Many people woke up to a Mother Nature alarm clock Friday morning. Heavy rain and gusty winds rolled in as a big cold front pressed eastward. This is part of the same system that brought severe storms to the Midwest and Mississippi regions earlier this week. Severe storms were not our concern, it was the flooding. Two features combined to dramatically increase our flooding potential… movement and intensity.
In a “typical” summer-like storm or cold front passage we can get very heavy downpours (like today) but they tend to move relatively quickly. Even with rainfall rates of 2”+ per hour (like today’s cells) if the storms move quickly they may only leave 1/2” in the rain gauge. Today’s system was a slow mover, allowing more time for rain to fall. Plus we had a training set up, that is when storms or heavy downpours tend to follow each other like train cars on a track. So that 2” per hour rainfall cell gets repeated over the same location again and again. The result… a lot of rain in a relatively short amount of time.
The movement of these cells was a bit unique too. Each individual downpour was basically sliding north along or in front of the cold front. The cold front was very slowly drifting east. This general motion can be seen in our rainfall totals “bulls eye”. The highest rain falling from Edenton to Chesapeake/Norfolk/Portsmouth to the Eastern Shore (the areas in green).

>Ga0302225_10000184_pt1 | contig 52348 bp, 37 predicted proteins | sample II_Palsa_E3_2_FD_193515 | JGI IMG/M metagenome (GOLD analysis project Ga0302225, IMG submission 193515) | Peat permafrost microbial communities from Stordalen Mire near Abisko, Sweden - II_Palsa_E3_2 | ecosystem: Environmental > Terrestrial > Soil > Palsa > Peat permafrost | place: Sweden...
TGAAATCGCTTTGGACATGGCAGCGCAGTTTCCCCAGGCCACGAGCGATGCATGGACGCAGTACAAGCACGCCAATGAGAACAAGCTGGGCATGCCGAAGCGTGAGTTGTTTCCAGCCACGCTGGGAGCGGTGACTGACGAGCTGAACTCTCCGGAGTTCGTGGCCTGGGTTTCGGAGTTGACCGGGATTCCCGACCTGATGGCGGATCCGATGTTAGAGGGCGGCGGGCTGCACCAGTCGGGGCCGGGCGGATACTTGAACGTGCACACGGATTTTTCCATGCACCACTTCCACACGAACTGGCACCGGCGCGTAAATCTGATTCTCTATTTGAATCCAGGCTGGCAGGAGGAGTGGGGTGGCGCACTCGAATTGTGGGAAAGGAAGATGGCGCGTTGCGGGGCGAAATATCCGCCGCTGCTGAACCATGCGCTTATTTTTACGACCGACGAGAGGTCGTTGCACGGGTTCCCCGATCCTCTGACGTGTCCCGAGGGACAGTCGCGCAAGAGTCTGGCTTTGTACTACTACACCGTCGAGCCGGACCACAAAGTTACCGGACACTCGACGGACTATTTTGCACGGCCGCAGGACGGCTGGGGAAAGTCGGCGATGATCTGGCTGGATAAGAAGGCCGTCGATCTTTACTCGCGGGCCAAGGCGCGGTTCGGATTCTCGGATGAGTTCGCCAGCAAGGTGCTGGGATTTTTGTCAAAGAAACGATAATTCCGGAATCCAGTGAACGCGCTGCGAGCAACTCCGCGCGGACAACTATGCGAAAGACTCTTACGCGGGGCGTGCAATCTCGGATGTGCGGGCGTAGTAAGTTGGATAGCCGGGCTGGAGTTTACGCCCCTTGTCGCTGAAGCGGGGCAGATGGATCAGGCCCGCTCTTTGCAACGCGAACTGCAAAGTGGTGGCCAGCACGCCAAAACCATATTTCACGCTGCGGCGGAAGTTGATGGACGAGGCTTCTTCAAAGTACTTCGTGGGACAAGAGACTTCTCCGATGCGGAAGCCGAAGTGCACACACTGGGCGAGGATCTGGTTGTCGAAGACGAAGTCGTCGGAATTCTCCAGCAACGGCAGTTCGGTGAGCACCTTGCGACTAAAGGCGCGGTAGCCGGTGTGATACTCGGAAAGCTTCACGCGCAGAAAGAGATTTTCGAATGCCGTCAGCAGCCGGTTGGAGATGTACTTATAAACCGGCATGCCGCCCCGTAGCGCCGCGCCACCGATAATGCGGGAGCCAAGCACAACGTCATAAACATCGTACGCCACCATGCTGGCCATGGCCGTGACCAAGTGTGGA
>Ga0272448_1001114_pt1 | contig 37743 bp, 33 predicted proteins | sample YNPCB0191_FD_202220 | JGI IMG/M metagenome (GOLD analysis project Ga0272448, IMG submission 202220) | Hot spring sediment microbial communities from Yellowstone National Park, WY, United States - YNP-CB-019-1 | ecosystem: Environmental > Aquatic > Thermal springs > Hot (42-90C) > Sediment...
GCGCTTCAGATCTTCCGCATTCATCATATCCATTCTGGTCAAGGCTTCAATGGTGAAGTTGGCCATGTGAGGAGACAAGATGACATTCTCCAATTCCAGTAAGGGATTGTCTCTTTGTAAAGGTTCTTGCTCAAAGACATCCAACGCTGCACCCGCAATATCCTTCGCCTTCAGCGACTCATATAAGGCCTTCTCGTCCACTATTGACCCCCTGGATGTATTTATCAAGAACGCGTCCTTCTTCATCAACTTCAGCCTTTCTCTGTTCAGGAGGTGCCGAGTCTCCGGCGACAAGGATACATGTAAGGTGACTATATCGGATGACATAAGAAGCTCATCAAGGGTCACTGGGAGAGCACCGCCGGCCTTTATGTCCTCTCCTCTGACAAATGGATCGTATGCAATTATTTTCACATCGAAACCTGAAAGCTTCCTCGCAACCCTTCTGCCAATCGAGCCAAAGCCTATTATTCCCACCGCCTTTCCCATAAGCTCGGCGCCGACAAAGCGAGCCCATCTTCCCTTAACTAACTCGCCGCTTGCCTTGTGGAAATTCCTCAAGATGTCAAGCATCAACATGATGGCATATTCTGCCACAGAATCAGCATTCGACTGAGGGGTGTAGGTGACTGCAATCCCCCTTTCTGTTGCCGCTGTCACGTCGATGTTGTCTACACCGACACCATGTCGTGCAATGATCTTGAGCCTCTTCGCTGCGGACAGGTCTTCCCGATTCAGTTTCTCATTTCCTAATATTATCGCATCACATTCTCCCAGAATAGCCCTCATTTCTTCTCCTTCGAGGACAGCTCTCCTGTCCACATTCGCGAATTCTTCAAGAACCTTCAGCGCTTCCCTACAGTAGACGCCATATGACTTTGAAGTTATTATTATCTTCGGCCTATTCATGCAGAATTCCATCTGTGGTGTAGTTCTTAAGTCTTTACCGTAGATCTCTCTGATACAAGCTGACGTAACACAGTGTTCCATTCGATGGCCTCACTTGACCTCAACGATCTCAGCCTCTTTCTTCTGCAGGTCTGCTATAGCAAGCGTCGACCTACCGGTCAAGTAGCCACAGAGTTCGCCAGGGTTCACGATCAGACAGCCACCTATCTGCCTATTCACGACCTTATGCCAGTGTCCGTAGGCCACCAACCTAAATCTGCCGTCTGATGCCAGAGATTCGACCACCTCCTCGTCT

Downtown Norfolk topped the charts with just shy of 6” of rain. Most of that fell within a three hours span Friday morning. Portsmouth wasn’t far behind with about 5.5”. A few unofficial reports of 5” came in from portions of Gates and Chowan Counties in North Carolina.
An interesting side bar is the issue of tidal flooding. It is not uncommon for parts of Norfolk and Portsmouth to see flooding on a clear day due to tidal flooding (basically extra high, high tides). This usually occurs when we have a coastal low, Nor’easter, or strong winds from the east. That was not the set up today. We were approaching high tide as the cold front moved in which certainly did not help the situation but was also not the primary cause of the flooding.
Looking forward, rain will continue to move east this afternoon, with rain mainly hugging the coastline. Any flooded areas should see dramatic improvements as high tide approaches around 5pm for much of Hampton Roads. Like with most weather systems, we will be treated to some nicer weather behind it. Expect a nice mix of sun and clouds and highs in the 70s this weekend.
-Meteorologist Myles Henderson